Shan Jiang’s biobased UV-blocking coating featured in ACS Applied Materials and Interfaces

Shan Jiang, assistant professor of materials science and engineering, and his team, have recently been published in high-impact ACS Applied Materials and Interfaces for the article titled, “Thin Biobased Transparent UV-Blocking Coating Enabled by Nanoparticle Self-Assembly.” The first author is Emily Olson, graduate student in materials science and engineering. Coauthors include Yifan Li and Ayuna Tsyrenova, both graduate students in materials engineering; Fei Lui, post-doctorate in materials engineering, Fang-Yi Lin, graduate student in chemical and biological engineering; Ana Miller and Devin Palm, undergraduate students in materials engineering and industrial engineering, respectively; Eric Cochran, assistant professor of chemical and biological engineering; Keith Vorst, associate professor of food science and human nutrition; and Greg Curtzwiler, assistant professor of food science and human nutrition.

The premise of this research project is to improve the efficiency of ultraviolet (UV) protection, which is applicable not only to sunscreen products, but also to packaging in the food industry, such as that of meat, dairy and lipid-rich snacks like potato chips. This technology can be applied to prolong the shelf life of food and groceries. In addition, the coating is formulated with biobased environmentally friendly materials.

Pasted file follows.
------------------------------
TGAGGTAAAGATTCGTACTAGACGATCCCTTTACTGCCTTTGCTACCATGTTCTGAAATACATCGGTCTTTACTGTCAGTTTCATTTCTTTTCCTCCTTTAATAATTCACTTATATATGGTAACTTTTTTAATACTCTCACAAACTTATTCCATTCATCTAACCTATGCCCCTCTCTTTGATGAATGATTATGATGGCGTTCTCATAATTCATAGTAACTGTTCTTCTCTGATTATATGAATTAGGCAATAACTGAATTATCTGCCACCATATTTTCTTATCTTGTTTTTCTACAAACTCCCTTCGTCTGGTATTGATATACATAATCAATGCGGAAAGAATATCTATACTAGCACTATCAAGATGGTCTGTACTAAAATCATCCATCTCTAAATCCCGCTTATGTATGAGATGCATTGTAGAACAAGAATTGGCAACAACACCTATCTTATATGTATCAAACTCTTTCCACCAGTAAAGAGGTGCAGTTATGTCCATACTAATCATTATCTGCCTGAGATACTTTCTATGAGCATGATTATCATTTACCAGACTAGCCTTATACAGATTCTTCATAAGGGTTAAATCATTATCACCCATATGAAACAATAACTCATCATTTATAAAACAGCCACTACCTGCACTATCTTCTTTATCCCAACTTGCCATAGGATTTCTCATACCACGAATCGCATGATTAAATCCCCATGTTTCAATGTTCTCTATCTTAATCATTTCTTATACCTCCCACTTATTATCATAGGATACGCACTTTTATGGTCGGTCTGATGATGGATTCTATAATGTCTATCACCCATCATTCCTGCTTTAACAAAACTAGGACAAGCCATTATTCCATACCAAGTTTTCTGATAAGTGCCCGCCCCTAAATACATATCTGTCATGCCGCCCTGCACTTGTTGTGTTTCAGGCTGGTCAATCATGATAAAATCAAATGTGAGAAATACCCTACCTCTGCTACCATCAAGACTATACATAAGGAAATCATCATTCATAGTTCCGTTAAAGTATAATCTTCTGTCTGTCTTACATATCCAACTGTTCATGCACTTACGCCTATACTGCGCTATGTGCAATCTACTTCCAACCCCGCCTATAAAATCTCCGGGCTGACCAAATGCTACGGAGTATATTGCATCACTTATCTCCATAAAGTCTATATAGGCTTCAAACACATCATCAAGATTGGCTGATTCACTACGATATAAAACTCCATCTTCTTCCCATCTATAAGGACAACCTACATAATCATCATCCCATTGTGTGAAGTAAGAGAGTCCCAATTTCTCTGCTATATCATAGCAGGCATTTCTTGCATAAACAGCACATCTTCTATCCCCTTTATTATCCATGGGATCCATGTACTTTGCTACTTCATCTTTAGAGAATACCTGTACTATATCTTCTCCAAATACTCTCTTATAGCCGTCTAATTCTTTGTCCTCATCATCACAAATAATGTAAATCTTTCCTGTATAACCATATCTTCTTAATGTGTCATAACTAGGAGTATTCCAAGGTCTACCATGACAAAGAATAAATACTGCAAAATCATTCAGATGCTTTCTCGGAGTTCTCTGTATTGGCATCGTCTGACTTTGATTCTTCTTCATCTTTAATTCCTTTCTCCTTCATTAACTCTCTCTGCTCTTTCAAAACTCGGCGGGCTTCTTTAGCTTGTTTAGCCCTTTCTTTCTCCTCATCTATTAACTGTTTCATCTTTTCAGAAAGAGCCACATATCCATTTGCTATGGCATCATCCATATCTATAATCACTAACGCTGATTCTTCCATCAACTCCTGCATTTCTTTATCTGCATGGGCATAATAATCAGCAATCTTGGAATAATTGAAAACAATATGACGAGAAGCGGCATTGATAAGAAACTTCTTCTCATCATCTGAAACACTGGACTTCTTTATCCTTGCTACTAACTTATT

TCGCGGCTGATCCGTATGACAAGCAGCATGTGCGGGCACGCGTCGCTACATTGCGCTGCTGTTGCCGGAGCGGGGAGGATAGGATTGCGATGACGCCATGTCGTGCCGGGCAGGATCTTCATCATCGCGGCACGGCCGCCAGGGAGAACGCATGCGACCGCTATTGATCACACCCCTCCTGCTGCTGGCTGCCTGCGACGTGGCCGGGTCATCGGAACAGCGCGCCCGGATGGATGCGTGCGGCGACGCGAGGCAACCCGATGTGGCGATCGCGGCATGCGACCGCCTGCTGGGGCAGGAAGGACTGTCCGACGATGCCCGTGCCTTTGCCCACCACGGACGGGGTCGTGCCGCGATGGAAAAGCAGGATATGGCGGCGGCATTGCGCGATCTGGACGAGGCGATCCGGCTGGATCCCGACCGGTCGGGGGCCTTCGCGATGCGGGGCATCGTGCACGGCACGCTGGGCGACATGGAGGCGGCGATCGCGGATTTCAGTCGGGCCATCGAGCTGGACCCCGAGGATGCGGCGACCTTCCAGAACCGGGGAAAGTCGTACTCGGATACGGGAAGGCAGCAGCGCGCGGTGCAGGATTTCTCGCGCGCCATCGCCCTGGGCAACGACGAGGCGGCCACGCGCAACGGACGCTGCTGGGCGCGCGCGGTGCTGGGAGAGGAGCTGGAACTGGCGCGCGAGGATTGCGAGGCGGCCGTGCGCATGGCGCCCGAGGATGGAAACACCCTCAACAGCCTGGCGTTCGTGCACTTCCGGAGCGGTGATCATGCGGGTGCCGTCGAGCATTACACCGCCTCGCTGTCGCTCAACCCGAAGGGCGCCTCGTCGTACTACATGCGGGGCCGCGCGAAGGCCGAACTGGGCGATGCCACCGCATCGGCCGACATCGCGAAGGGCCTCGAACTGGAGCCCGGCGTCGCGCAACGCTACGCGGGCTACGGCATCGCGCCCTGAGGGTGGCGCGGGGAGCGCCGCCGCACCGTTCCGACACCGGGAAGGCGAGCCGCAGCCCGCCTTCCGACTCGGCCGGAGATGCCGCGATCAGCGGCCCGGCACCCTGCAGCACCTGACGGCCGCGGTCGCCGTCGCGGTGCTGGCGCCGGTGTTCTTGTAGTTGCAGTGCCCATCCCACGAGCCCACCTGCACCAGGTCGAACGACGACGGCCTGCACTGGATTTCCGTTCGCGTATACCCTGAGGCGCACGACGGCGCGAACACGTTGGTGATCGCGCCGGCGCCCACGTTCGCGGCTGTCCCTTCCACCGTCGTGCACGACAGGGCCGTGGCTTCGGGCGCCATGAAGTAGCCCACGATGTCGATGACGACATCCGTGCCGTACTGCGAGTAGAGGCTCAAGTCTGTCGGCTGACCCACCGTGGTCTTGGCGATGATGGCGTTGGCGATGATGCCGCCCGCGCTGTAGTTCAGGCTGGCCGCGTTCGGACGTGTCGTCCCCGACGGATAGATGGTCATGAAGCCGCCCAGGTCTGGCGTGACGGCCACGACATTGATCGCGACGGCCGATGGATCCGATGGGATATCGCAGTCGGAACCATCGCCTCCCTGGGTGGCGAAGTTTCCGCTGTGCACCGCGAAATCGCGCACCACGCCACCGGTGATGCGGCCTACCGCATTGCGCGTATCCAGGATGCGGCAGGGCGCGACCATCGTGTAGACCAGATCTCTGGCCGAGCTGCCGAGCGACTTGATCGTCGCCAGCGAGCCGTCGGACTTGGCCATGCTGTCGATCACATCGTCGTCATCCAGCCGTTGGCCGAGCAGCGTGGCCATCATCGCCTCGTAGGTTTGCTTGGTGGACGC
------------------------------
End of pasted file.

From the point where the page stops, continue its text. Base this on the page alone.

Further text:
The team’s resulting coating is highly effective, and the film thickness (~ 0.25 µm) is about 100 times thinner than conventional coatings. These properties were achieved with the use of ZnO nanoparticles assembled within the hydroxyethyl cellulose (HEC) matrix. Similar structures were also obtained with TiO2nanoparticles. Furthermore, the team discovered a new mechanism enabled the high efficiency. Nanoparticles formed a unique fractal network structure with the biobased polymer binder HEC. The same mechanism may be broadly applied in other types of nano-composite materials to enhance their performance.

The study offers a cost-effective and scalable method to fabricate transparent UV-blocking coating. The biobased materials and food protection applications will promote sustainability and reduce waste. A patent application has been filed based on this technology. This work is partially supported by the National Science Foundation’s (NSF) Industry–University Cooperative Research Centers program, the Center for Bioplastics and Biocomposites, the Polymer and Food Protection Consortium, and a USDA and NSF grant.

Read the published article here.

 

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